[3 ]We do not intend to imply that American lawyers did not become familiar with real writs. The following cases among others attest the skill that was early acquired in this branch of law in the new world Green v. Liter, 8 Cranch, 229: Green v. Watkins, 7 Wheat. 27; Inglis v. Trustees of Sailor’s Snug Harbor, 3 Peters, 133; Barker v. Salmon, 2 Met. (Mass.) 32; St. Croix v. Sands, 1 Johns. (N. Y.) 328; Swift v. Livingstone, 2 Johns. Cas. (N. Y.), 112; Frost v. Cloutman, 7 N. H. 9.
[4 ]Stearns on Real Actions (2d ed.), p. 92 .
[1 ]Jackson on Real Actions, p. 194. Prof. Pomeroy says of our modern statutory ejectment that “it does not bear the slightest resemblance to the action of ‘ejectment’ as that was contrived by the old judges and lawyers, and only confusion and misconception result from applying to it that name.” Pomeroy’s Remedies, etc., § 294.
[2 ]Jackson on Real Actions, p. 162.
[3 ]Report of English Real Property Commissioners, Vol. 1, p. 42.
[4 ]Potter v. Baker, 19 N. H. 166.
[5 ]Derby v. Jacques, 1 Cliff. 425.
[6 ]Hodgkins v. Price, 137 Mass. 13; Fay v. Taft, 12 Cush. (Mass.) 448; Merrill v. Bullock, 105 Mass. 493.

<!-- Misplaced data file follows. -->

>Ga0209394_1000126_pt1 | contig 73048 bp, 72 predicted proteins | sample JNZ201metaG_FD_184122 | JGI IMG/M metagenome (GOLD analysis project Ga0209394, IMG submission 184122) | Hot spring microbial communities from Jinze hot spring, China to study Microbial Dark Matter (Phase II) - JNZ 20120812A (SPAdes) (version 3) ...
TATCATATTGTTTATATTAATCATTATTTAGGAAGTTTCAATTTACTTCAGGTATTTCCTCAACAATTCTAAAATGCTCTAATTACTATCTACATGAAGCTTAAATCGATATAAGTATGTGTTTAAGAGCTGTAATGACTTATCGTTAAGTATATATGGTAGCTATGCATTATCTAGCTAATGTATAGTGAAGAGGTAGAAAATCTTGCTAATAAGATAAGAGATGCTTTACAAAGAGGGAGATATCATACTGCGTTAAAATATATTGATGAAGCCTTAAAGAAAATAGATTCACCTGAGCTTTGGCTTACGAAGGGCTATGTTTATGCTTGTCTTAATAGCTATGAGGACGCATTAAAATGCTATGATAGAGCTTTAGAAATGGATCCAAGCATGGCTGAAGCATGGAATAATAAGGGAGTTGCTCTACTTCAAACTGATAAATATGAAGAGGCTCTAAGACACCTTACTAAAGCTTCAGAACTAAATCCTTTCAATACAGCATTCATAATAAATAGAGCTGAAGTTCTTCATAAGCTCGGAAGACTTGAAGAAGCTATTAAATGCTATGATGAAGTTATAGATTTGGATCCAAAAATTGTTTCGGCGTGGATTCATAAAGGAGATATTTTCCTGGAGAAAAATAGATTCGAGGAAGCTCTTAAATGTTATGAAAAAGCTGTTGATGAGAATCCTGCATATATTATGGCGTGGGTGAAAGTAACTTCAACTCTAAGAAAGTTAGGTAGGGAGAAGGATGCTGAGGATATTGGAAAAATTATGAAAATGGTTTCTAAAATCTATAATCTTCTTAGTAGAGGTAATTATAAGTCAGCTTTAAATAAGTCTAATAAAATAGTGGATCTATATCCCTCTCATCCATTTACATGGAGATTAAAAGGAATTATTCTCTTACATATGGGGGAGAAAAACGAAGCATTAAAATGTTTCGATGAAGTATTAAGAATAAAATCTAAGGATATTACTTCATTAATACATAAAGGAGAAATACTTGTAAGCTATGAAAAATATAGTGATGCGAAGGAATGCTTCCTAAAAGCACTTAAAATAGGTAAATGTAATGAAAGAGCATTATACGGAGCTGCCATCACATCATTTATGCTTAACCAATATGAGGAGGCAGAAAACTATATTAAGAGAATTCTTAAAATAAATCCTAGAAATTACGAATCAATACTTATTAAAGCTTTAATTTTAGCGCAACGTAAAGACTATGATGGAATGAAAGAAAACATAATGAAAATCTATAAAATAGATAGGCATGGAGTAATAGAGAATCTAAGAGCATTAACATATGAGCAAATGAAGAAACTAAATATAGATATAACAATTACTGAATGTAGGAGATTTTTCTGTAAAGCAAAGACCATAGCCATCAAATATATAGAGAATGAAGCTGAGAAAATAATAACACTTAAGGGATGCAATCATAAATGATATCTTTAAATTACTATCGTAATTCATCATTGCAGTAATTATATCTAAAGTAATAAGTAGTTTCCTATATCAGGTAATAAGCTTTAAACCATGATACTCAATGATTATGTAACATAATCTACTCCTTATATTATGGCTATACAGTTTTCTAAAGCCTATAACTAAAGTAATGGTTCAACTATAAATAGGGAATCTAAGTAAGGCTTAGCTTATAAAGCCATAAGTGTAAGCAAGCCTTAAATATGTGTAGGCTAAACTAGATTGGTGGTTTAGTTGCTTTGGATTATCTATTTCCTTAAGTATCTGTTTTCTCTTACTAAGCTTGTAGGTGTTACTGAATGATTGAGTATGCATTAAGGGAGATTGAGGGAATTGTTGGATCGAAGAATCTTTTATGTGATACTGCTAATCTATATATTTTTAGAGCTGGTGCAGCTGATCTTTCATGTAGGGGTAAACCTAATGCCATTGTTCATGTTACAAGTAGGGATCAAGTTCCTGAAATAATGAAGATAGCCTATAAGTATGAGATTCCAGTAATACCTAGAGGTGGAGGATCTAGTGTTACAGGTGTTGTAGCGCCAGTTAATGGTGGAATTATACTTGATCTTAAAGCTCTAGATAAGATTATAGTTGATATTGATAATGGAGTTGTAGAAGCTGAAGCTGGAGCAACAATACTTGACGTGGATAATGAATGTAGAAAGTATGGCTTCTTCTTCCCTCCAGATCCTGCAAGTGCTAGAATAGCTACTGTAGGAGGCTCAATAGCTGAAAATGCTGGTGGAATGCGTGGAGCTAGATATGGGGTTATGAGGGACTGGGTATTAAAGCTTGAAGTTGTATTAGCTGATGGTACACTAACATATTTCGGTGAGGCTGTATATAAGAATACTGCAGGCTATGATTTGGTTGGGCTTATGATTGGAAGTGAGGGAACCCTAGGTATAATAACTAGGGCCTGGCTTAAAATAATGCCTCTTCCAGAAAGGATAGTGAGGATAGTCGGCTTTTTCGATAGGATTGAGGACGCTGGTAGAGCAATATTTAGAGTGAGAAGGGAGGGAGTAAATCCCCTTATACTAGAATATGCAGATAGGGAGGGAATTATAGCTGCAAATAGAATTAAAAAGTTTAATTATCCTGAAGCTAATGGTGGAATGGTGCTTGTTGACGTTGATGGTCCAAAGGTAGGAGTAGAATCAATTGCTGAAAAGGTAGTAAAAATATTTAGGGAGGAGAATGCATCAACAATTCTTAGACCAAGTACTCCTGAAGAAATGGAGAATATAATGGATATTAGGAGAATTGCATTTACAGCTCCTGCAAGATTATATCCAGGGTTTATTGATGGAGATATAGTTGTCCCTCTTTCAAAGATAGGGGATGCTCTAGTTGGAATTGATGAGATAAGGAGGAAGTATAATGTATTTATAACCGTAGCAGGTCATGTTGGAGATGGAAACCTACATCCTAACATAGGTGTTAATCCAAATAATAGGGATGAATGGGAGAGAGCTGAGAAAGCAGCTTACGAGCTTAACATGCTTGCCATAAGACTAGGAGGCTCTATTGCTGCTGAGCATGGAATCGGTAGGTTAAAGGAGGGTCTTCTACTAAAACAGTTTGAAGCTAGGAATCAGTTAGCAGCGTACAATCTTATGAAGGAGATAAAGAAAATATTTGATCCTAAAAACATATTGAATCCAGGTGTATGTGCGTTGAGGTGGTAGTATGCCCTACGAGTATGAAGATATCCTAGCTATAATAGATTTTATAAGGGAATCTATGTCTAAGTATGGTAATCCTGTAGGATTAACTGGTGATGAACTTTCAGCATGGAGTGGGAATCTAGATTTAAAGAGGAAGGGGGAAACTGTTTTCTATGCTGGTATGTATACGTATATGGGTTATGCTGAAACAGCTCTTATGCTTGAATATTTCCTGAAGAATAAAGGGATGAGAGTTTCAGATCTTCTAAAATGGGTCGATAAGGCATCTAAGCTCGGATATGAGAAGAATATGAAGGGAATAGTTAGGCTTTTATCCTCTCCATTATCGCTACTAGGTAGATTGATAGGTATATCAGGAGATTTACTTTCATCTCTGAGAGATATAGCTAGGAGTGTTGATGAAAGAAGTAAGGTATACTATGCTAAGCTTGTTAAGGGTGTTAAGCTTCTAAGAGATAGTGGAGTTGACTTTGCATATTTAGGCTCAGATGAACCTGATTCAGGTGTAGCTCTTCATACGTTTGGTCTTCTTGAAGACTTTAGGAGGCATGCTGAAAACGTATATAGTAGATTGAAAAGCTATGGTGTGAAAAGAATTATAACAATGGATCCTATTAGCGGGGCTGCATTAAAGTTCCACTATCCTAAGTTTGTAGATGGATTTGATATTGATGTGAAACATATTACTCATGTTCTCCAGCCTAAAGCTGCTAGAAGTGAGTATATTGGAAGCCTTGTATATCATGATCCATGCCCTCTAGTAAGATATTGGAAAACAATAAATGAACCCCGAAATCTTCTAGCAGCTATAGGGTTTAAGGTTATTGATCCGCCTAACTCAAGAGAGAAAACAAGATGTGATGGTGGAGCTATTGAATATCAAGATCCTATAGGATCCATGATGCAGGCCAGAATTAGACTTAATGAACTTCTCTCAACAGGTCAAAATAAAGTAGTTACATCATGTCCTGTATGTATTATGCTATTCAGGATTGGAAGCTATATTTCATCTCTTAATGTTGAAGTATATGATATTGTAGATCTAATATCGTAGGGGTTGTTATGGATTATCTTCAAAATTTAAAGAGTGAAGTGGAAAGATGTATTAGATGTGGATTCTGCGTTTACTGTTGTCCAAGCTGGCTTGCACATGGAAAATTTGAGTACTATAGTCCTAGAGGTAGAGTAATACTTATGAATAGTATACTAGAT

[1 ]McCann v. Rathbone, 8 R. I. 297.
[2 ]Crandall v. Gallup, 12 Conn. 371.
[3 ]Caperton v. Schmidt, 26 Cal. 479, 496.
[4 ]Genin v. Ingersoll, 2 W. Va. 558.
[5 ]Newell v. Woodruff, 30 Conn. 497. See Field v. Hawley, 126 Mass. 327; Towle v. Ayer, 8 N. H. 57; Smith v. Burtis, 6 Johns. (N. Y.) 217. See § 93.
[1 ]Stat. at Large, S. C. vol. V, p. 170; since repealed. See Chapter 147, Revised Statutes, 1873, p. 801.
[2 ]Kennedy v. Campbell, 2 Const. Rep. (S. C.) 760.
[3 ]Lynch v. Withers, 2 Bay (S. C.), 115-119, in notis.
[4 ]Massey v. Trantham, 2 Bay (S. C.), 421; Underwood v. Sims, 2 Bailey (S. C.), Law, 81.
[5 ]Spigener v. Cooner, 8 Rich. (S. C.), Law, 301.
[6 ]See §§ 15, 19, 39, 40.
[1 ]Stat. at Large, S. C. vol. V, p. 170, § 4.
[2 ]Frost ads. Brown, 2 Bay (S. C.), 133-144.
[3 ]Revised Statutes South Carolina (ed. 1873), p. 586; Ibid, chap. 147, p. 801.
[4 ]Greenl. on Ev. vol. 2, § 303, p. 286.